The existence of the deep cover Section VII Resistance  was protected by what, at first sight seems a confusing muddle of other organisations that had guerrilla or intelligence-gathering function. The ruthless hope was that while the Gestapo were tracking down Home Guard members of the Auxiliary Units, the civilians of the Section D Home Defence Scheme or the more unofficial Home Guard guerrilla units, they would not realise that there was a hidden layer of British resistance. Indeed, the organisation of the Special Duties Branch of the Auxiliary Units seems almost designed to be sacrificial and quickly broken by an enemy. This layered  methodology was explicitly promoted by SIS in countries about to be occupied, always stressing that any guerrilla activity, assumed to have a very short span of survival, should have no contact with the longer term resistance organisation. (This later became NATO policy towards resistance groups in North Germany during the Cold War). An additional complication is that some operatives,  previously assumed to be part of  the SDB network, might actually have been part of Section VII. A small number of wireless operators are reported to have used a wireless set contained in a 'briefcase'. This does not fit the large box-like SDB TRD or WS17 sets but might actually be Parasets. The latter used morse code on a HF network and therefore were unlikely to have reported back to an SDB IN station.

Britain was not invaded by the Nazis but part of the agreement to allow SIS to operate in Britain was that Section VII would assist MI5 in internal security. This included both 'eaves-dropping' on the local community and locally-stationed troops and using their wireless sets to help triangulate any enemy spy wireless transmissions.    Any spying on the British public made the operation particularly  sensitive and there was also the possibility, that having created a wartime intelligence network in the country, it might prove useful in the on-coming Cold War! This added to the traditional policy of SIS never to comment on its operations, whether present or past.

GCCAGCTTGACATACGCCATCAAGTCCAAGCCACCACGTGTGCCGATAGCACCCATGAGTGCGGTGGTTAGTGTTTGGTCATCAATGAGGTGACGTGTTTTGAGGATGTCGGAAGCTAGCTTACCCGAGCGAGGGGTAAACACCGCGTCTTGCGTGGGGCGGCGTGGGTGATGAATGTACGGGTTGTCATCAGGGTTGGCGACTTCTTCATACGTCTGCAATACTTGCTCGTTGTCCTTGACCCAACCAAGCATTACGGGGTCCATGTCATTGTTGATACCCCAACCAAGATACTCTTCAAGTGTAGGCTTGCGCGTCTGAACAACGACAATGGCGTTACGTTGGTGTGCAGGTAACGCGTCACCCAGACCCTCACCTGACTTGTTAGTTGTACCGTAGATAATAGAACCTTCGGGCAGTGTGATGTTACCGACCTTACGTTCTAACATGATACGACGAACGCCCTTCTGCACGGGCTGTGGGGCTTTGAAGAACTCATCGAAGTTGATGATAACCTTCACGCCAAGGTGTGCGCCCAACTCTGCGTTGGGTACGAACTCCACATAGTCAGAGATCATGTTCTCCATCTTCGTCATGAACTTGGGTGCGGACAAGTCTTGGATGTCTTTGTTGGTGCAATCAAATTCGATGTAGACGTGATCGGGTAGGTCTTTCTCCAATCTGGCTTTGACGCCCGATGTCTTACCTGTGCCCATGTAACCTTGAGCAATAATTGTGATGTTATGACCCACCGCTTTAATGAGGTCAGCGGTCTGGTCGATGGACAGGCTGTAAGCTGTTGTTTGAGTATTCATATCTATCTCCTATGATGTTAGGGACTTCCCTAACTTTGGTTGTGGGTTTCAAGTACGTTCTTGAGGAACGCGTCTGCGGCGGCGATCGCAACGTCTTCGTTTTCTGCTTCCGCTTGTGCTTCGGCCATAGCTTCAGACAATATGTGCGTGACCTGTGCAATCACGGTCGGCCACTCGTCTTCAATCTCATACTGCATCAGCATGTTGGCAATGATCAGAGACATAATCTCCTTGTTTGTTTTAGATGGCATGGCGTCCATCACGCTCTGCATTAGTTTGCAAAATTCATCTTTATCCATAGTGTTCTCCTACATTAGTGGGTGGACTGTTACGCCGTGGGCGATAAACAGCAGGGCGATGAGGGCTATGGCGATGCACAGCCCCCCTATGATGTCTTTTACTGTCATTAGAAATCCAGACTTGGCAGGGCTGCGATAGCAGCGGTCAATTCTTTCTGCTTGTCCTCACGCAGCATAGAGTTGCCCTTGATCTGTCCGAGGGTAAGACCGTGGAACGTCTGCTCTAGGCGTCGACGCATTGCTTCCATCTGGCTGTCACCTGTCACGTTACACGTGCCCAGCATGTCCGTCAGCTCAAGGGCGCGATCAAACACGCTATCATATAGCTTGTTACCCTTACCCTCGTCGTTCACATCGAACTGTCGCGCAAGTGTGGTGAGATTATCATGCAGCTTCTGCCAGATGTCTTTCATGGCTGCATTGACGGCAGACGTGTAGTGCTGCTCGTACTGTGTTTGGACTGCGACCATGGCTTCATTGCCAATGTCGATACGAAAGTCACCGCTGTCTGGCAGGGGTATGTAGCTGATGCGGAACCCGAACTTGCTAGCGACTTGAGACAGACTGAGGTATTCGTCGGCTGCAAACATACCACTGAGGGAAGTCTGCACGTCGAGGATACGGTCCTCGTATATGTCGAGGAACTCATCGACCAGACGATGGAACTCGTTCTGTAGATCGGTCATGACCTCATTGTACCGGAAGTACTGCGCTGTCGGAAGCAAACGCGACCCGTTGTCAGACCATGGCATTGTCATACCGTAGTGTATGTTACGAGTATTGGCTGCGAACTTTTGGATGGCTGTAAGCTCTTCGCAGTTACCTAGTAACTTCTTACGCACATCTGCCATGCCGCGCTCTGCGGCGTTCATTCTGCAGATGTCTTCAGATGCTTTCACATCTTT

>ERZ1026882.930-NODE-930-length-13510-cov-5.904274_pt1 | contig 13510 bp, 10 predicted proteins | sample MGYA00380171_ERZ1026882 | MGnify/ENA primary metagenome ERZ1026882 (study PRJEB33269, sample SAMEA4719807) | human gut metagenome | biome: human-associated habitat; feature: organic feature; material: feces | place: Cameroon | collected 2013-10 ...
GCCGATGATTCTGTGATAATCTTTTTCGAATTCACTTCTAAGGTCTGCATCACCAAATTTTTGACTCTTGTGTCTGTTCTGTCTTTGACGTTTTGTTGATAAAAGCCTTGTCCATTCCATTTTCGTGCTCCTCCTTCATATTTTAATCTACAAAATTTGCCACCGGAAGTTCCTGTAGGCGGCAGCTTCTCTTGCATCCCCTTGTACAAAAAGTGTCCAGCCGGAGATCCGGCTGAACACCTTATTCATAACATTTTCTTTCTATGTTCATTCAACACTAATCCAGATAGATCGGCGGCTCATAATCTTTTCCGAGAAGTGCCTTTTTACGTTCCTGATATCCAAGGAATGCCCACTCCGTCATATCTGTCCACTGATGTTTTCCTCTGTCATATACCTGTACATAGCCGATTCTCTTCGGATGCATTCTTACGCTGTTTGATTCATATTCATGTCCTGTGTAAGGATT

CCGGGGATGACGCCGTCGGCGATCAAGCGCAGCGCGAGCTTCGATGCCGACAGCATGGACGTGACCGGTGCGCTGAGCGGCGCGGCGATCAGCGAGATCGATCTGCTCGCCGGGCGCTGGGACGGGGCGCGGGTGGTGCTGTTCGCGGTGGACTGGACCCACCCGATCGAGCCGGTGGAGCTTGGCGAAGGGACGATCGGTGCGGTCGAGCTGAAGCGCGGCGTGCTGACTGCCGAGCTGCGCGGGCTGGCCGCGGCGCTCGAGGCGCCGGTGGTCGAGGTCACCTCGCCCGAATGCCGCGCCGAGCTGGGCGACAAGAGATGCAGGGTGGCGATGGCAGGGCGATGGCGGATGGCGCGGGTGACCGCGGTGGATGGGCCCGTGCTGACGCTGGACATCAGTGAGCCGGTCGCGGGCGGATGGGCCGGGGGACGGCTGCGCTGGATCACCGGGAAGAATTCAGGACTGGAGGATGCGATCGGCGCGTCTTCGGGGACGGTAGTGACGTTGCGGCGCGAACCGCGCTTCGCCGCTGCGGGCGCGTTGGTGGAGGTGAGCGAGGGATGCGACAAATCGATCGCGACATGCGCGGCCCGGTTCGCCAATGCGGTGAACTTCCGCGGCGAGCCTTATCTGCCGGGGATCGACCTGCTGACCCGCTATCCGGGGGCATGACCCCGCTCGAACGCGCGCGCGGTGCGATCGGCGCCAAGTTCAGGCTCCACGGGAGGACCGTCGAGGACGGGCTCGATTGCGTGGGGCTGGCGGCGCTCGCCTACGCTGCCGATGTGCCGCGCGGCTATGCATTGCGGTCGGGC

WW2 Section VII agents

On the Isle of Wight, a suspected Section VII cell contained two doctors - one of whom was the wireless operator.  As cover, one served as a Fire Guard and the other was in the Home Guard. Their existence is known only because in April 1943 the house of the wireless operator (Dr Straton) was destroyed in an air raid.  MI5 were sent out to recover the wirelsss set as belonging to 'one of DBs people'.

Cover of Fighting Nazi Occupation

The existence of the Section VII Resistance was only revealed  (in a single paragraph) in the official history of SIS by Keith Jeffery in  2010 (The History of the Secret Intelligence Service 1909-49). 


The first detailed account was in Fighting Nazi Occupation: British Resistance 1939-45 in 2015 which is still (2023) the only account that explains its origin and relationship to MI5.

Coming Soon! Summer 2024


This new book updates and expands the information in Fighting Nazi Occupationrevealing the pervasive influence of SIS throughout Britain's secret plans for guerrilla warfare and resistance, with new information on Section VII. 

Now available  for pre-publication orders at